Martin Luther King spoke of judging men on the content of their character. Too bad many who claim to admire him are ignorant of these words. All people seem to see is that the South had slavery, so therefore the South was evil. Instead of studying why we fought, that being we were invaded and fought back, they seem to prefer living in ignorance and hatefulness.

In fact, it seems they were born offended and are only happy when they are offended.

"The veterans, their families and Southerners, loved me. They kept alive the tales of valor and the legends of bravery. They passed them to their grandchildren and they to their children, and so on to you. I have shrouded the bodies of heroes, I have been laved with the blood of martyrs, and I am enshrined in the hearts of millions, living and dead. Salute me with affection and reverence. Keep undying devotion in your hearts. I am history. I am Heritage, Valor and Devotion, not hate, I am ‘your’ flag."

Gary Adams
Hayes, Va.


In his editorial "NASCAR should ban Confederate flag at tracks," Rob Daniels makes quite a few claims without ever making a point. He states, "Years ago, some people started bringing the symbol to races." The symbol? The only symbolism Daniels mentions is the idea of "Heritage, Not Hate," which he states is "old." Heritage is old? Is "old" a bad thing, Daniels? The people who wave the flag aren’t holding nooses. They aren’t wearing sheets. They aren’t crying secession.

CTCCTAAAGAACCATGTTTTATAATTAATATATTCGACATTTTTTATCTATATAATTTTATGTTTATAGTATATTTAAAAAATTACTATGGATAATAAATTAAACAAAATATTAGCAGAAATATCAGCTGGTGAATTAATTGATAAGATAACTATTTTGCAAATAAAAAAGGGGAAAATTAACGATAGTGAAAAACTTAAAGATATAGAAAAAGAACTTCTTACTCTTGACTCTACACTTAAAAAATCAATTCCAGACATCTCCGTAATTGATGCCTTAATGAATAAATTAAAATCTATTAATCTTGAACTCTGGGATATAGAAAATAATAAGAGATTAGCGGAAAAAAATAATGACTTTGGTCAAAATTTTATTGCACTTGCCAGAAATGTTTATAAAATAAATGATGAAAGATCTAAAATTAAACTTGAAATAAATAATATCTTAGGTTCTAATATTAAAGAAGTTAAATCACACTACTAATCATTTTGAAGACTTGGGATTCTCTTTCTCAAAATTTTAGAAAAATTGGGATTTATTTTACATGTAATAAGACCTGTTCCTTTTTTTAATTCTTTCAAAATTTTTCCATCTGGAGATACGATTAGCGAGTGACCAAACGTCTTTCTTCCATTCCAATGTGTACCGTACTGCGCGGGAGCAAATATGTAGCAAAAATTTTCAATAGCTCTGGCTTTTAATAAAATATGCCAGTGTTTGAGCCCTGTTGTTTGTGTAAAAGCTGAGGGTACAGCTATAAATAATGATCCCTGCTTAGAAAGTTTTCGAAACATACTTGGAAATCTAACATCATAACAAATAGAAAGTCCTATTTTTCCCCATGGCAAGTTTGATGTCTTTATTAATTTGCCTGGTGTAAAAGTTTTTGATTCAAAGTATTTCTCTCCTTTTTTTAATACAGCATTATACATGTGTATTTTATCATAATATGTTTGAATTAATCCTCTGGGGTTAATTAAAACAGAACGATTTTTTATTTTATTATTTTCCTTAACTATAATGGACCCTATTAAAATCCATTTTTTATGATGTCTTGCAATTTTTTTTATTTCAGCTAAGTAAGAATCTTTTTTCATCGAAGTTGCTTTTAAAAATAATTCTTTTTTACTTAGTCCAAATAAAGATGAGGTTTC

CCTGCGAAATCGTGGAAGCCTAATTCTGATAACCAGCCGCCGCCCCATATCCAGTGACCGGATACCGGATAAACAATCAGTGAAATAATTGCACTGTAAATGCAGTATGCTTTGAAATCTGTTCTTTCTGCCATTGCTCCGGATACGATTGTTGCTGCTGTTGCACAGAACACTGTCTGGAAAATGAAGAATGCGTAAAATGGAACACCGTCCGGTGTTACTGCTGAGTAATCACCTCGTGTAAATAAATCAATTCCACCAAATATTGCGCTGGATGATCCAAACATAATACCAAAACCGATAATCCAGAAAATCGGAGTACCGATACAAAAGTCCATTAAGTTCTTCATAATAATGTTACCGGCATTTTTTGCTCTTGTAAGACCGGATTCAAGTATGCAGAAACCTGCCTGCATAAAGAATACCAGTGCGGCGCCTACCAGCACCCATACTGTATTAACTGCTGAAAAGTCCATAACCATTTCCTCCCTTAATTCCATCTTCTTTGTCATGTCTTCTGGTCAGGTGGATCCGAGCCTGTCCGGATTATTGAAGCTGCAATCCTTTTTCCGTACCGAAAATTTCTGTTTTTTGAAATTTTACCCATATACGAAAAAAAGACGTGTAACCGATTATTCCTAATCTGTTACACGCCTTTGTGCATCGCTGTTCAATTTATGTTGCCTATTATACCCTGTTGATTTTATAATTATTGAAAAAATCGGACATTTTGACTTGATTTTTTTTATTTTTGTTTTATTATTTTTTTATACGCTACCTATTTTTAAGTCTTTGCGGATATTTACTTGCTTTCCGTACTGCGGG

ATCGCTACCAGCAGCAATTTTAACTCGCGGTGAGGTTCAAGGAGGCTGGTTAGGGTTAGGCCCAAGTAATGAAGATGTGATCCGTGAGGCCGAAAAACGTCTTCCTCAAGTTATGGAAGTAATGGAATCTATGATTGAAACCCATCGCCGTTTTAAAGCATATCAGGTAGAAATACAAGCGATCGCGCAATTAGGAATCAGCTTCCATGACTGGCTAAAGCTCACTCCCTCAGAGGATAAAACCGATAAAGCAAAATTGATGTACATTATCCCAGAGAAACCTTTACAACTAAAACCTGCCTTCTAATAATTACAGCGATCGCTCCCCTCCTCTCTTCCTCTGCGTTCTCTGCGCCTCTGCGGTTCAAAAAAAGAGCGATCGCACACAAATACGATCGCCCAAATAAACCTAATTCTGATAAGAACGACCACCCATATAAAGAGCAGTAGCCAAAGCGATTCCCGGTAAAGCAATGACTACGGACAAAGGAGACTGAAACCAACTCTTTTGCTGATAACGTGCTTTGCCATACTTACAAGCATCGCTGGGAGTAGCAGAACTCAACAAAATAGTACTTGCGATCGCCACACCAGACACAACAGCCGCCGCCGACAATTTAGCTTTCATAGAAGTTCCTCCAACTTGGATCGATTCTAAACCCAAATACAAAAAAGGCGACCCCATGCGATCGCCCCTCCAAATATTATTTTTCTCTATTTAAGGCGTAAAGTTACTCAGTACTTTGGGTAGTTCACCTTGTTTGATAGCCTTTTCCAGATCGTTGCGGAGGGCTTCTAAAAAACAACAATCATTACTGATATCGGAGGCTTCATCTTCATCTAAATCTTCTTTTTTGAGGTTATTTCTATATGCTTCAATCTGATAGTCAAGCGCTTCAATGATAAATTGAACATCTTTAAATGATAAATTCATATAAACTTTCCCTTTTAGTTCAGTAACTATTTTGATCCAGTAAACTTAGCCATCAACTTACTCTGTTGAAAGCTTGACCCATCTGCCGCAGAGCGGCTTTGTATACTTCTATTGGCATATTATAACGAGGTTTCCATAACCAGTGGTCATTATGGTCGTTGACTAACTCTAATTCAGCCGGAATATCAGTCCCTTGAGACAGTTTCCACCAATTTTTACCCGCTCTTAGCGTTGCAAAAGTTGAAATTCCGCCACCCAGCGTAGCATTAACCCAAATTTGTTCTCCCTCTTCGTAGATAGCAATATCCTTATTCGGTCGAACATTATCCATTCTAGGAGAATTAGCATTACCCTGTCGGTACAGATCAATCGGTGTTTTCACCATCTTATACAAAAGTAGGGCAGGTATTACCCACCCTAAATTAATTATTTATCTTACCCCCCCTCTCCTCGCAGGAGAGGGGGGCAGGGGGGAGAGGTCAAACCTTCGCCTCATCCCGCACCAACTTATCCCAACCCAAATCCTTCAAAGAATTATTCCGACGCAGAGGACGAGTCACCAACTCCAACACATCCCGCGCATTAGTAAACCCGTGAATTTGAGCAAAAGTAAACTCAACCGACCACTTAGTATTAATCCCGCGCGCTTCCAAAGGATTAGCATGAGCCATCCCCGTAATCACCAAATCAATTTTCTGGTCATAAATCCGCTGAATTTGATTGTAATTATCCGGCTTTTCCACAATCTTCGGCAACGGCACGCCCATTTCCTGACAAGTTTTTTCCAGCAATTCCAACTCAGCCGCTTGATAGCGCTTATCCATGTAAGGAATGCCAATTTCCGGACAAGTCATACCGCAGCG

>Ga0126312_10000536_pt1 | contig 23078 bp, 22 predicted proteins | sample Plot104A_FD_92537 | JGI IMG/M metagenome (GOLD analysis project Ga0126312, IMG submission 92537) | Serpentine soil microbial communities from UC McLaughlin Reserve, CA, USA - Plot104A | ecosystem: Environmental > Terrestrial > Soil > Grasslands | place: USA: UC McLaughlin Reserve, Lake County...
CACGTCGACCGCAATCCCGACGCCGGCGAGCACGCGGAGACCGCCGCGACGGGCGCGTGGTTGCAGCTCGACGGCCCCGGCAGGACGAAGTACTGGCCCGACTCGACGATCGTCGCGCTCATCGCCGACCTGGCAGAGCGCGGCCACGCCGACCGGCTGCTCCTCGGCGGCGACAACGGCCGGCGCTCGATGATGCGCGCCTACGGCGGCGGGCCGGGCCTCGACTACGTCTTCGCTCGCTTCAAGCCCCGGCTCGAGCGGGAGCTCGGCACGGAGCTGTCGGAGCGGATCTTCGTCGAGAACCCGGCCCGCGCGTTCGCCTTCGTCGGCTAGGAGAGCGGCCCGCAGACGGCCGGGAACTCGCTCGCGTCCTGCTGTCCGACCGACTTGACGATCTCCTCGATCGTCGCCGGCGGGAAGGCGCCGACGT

They’re proud to be Southerners — a group the rest of the country, along with Daniels, loves to bash with impunity. Attack the South. Blame the South. Belittle the South. Who cares that Abraham Lincoln himself declared the Civil War to be a matter of union? Or that his famed Emancipation Proclamation kept slavery intact in all states and areas under Union control. Or that the American flag flew over legalized slavery for 89 years?